Statement on Surgical Approach

Statement on Surgical Approach

Recent trends have highlighted surgical approach as an important consideration in joint replacement. Most believe the marketing efforts have distorted the importance of approach in the overall success of this procedure. All approaches have risks and trade offs. There is no “free lunch”.

The American Academy of Orthopedic Surgeons (AAOS) does not recognize any incision as superior to another. All of the dozen experts on the Symposium 2018 panel at the Orthopedic Academy agreed there is not enough independent scientific data to recommend one approach over another.

Common perceptions of this marketing trend would suggest that the Direct Anterior Approach (DAA) has “faster recovery” and doesn’t “cut the muscles” and have a lower “dislocation risk”. Essentially all studies would show that DAA and enhanced Posterior Approach(PA) are equivalent by 6 weeks. Some of the studies shows marginally better statistics of recovery for DAA in some parameters in the first 2 weeks by minor percentages. The overwhelming reason why faster recovery takes place has to do with pre operative preparation, setting expectations, perioperative medicines for pain control, and rapid post operative mobilization. There are some studies that show no differences between the two approaches.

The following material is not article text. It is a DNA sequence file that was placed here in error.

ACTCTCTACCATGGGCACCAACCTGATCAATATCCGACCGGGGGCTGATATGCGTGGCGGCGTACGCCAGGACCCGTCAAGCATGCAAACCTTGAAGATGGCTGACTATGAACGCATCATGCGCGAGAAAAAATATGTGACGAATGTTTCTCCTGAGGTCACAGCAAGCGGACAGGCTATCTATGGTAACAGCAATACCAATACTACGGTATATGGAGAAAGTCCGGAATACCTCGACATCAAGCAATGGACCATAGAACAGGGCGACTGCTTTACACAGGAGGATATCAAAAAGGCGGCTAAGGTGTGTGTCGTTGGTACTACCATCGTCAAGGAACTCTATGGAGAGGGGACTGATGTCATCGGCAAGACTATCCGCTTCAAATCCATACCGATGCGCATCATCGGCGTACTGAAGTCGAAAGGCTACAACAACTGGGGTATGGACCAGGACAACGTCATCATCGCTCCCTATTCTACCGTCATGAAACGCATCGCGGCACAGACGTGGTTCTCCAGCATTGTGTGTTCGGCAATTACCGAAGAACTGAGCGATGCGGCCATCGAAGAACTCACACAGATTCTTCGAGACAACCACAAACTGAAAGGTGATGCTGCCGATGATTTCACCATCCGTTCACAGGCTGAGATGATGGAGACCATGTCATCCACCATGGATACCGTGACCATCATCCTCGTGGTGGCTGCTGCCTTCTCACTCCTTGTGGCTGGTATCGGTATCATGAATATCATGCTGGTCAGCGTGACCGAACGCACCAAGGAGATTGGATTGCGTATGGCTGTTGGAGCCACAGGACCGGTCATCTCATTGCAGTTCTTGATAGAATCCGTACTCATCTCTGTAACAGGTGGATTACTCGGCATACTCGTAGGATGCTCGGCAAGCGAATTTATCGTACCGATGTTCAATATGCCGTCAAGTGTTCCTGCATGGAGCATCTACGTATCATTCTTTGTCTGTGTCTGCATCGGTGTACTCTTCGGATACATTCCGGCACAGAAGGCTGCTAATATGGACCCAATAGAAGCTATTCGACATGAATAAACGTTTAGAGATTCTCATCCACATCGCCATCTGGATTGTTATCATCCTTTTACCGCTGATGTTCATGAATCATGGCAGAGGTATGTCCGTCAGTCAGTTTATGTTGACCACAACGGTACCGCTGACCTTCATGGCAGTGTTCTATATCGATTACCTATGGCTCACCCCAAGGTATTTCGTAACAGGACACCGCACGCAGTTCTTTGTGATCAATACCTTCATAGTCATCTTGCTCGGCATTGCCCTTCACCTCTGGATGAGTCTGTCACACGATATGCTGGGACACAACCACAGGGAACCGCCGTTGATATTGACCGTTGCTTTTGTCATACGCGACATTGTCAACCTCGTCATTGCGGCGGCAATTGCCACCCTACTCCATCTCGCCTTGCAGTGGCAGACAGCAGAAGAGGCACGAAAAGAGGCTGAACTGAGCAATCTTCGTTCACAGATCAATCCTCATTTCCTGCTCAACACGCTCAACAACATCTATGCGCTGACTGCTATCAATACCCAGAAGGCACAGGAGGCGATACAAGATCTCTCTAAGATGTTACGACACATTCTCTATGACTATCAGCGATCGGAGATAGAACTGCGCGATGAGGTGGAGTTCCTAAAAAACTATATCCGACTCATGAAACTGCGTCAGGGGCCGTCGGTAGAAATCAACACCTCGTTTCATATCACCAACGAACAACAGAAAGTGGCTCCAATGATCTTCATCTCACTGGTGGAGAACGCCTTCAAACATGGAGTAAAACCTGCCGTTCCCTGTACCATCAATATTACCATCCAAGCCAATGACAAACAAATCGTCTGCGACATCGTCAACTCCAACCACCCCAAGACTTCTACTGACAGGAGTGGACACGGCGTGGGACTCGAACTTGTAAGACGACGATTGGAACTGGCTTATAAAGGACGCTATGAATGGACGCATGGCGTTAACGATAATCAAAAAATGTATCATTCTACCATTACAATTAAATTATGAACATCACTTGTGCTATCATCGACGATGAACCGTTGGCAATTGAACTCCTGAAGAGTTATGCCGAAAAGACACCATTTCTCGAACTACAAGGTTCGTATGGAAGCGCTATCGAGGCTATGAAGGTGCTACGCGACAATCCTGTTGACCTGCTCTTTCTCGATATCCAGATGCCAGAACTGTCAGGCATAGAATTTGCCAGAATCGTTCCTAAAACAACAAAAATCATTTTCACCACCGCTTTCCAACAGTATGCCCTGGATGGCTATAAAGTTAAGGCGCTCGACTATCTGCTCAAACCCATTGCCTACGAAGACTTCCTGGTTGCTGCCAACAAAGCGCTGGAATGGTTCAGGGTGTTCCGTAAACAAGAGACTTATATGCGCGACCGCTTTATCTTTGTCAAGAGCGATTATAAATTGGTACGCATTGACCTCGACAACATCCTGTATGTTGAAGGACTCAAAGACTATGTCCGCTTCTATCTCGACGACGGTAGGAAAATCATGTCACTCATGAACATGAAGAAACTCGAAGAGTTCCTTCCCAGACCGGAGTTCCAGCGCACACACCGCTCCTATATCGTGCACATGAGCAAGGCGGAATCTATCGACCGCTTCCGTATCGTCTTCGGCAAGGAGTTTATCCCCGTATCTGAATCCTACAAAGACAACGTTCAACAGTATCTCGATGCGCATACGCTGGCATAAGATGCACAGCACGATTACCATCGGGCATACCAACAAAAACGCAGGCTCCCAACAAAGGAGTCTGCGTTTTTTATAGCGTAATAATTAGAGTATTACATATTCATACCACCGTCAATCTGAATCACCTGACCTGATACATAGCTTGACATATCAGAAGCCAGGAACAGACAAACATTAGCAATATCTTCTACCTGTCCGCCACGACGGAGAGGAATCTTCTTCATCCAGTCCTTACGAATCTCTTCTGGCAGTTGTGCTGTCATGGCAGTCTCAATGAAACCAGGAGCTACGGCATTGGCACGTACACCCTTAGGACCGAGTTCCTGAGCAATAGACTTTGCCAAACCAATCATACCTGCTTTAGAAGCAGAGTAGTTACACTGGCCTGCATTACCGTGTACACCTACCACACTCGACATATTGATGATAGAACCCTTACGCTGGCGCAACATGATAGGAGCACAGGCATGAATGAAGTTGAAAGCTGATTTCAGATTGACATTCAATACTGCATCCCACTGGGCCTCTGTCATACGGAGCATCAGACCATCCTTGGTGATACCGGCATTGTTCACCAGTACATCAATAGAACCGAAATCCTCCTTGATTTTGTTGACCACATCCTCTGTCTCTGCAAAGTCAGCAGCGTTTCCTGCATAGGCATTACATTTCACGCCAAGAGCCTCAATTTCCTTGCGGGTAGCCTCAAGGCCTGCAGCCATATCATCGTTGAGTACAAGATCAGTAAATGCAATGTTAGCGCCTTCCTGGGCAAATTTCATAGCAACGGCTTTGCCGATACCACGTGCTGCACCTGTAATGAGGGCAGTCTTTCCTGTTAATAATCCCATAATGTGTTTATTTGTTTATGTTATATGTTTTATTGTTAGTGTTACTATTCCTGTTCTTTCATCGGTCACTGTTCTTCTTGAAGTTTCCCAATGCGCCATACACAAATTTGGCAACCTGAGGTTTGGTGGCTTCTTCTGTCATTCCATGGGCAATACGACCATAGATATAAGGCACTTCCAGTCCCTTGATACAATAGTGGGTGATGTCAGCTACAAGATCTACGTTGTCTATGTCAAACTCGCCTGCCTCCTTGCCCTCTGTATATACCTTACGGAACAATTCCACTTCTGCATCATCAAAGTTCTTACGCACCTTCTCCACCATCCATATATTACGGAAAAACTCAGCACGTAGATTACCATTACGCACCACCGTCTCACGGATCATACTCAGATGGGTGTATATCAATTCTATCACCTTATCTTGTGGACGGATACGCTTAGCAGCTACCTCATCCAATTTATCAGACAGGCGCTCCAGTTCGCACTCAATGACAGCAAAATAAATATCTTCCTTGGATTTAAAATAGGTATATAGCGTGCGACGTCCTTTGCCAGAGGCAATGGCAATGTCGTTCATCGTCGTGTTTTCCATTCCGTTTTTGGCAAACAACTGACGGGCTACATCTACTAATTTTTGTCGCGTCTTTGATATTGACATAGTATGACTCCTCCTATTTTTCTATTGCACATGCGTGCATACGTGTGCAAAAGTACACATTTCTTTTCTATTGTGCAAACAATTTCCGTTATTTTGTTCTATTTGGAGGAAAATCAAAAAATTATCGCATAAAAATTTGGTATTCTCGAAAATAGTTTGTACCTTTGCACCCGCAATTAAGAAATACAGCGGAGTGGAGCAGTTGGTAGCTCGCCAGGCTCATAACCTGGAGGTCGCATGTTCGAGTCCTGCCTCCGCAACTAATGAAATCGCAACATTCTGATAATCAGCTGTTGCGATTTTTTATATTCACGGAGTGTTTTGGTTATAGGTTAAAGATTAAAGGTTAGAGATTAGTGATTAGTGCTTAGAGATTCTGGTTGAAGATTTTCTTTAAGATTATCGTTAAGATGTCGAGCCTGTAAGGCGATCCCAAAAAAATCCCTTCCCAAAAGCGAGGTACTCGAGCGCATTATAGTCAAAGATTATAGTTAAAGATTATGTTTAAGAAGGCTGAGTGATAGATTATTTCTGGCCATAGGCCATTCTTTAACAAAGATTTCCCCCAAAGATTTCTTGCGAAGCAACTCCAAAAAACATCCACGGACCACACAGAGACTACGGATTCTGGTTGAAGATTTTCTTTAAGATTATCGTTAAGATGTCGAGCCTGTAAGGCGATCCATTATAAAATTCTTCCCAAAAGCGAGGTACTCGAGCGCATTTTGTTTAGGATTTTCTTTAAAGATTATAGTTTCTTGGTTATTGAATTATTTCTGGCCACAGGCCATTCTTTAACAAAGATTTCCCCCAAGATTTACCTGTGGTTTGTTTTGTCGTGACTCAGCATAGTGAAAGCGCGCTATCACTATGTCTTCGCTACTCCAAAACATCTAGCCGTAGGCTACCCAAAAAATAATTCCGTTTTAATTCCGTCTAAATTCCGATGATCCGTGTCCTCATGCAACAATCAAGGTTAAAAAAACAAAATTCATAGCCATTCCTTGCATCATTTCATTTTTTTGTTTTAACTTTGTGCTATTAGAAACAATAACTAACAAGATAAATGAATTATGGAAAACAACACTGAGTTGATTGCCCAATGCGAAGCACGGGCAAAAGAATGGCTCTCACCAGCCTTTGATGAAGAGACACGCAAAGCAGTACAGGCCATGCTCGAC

The concept “muscle sparing” could be a little misleading. In the Posterior Approach, small muscles are released from the bone, then re-attached to bone using drill holes in a secure fashion. In the DAA, larger muscle groups need greater forces of retraction that also cause some level of muscle injury.

Both types of approaches have risk of dislocation. Historically, the posterior approach has had a greater risk. Current studies on modern Enhanced Posterior Approach with capsular repair has risk percentage equivalent or close to within 1% difference when compared to DAA.

The potential trade offs for the DAA include; longer surgery times, greater blood loss, often larger incisions, higher risk for intra-operative fracture, early stem loosening and significant percentage of thigh nerve irritation.

I would submit that the early enthusiasts of DAA did so for “marketing” reasons. Subsequently others jumped on board to compete with the trend and be able to offer what patients had been cultivated to ask for, not because it had been proven to be a superior approach for success.

The most important factors for successful long term results of hip replacement have nothing to do with approach. The Surgeons expertise, judgement, and skill are the most important factors regardless of the surgical approach used.